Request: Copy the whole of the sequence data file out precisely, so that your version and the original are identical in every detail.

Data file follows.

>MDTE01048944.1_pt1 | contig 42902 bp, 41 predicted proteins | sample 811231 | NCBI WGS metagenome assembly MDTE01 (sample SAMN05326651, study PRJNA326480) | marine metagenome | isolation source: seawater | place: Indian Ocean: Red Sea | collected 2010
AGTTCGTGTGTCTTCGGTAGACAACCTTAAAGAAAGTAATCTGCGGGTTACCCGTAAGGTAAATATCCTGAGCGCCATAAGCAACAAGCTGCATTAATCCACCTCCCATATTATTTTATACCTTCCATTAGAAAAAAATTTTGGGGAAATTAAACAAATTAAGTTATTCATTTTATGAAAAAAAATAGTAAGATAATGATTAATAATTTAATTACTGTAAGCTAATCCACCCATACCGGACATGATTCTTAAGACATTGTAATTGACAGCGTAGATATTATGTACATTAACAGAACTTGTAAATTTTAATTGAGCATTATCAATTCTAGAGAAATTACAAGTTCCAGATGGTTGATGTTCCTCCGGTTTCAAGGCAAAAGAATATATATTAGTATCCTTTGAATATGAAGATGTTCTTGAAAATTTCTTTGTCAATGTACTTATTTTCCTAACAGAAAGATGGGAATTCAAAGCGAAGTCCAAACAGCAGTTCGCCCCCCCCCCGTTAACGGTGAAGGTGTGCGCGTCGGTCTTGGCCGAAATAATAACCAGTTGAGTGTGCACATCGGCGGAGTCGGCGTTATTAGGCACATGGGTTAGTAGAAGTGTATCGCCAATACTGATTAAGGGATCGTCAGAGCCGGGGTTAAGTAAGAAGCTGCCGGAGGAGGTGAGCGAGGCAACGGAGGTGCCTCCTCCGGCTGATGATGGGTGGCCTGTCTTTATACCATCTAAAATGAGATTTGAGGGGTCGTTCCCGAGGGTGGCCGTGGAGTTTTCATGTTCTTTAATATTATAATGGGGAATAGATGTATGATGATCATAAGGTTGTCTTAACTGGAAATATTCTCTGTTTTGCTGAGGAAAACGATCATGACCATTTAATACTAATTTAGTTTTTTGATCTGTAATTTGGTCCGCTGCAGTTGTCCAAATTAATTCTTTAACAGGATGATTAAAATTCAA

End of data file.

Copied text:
>MDTE01048944.1_pt1 | contig 42902 bp, 41 predicted proteins | sample 811231 | NCBI WGS metagenome assembly MDTE01 (sample SAMN05326651, study PRJNA326480) | marine metagenome | isolation source: seawater | place: Indian Ocean: Red Sea | collected 2010
AGTTCGTGTGTCTTCGGTAGACAACCTTAAAGAAAGTAATCTGCGGGTTACCCGTAAGGTAAATATCCTGAGCGCCATAAGCAACAAGCTGCATTAATCCACCTCCCATATTATTTTATACCTTCCATTAGAAAAAAATTTTGGGGAAATTAAACAAATTAAGTTATTCATTTTATGAAAAAAAATAGTAAGATAATGATTAATAATTTAATTACTGTAAGCTAATCCACCCATACCGGACATGATTCTTAAGACATTGTAATTGACAGCGTAGATATTATGTACATTAACAGAACTTGTAAATTTTAATTGAGCATTATCAATTCTAGAGAAATTACAAGTTCCAGATGGTTGATGTTCCTCCGGTTTCAAGGCAAAAGAATATATATTAGTATCCTTTGAATATGAAGATGTTCTTGAAAATTTCTTTGTCAATGTACTTATTTTCCTAACAGAAAGATGGGAATTCAAAGCGAAGTCCAAACAGCAGTTCGCCCCCCCCCCGTTAACGGTGAAGGTGTGCGCGTCGGTCTTGGCCGAAATAATAACCAGTTGAGTGTGCACATCGGCGGAGTCGGCGTTATTAGGCACATGGGTTAGTAGAAGTGTATCGCCAATACTGATTAAGGGATCGTCAGAGCCGGGGTTAAGTAAGAAGCTGCCGGAGGAGGTGAGCGAGGCAACGGAGGTGCCTCCTCCGGCTGATGATGGGTGGCCTGTCTTTATACCATCTAAAATGAGATTTGAGGGGTCGTTCCCGAGGGTGGCCGTGGAGTTTTCATGTTCTTTAATATTATAATGGGGAATAGATGTATGATGATCATAAGGTTGTCTTAACTGGAAATATTCTCTGTTTTGCTGAGGAAAACGATCATGACCATTTAATACTAATTTAGTTTTTTGATCTGTAATTTGGTCCGCTGCAGTTGTCCAAATTAATTCTTTAACAGGATGATTAAAATTCAA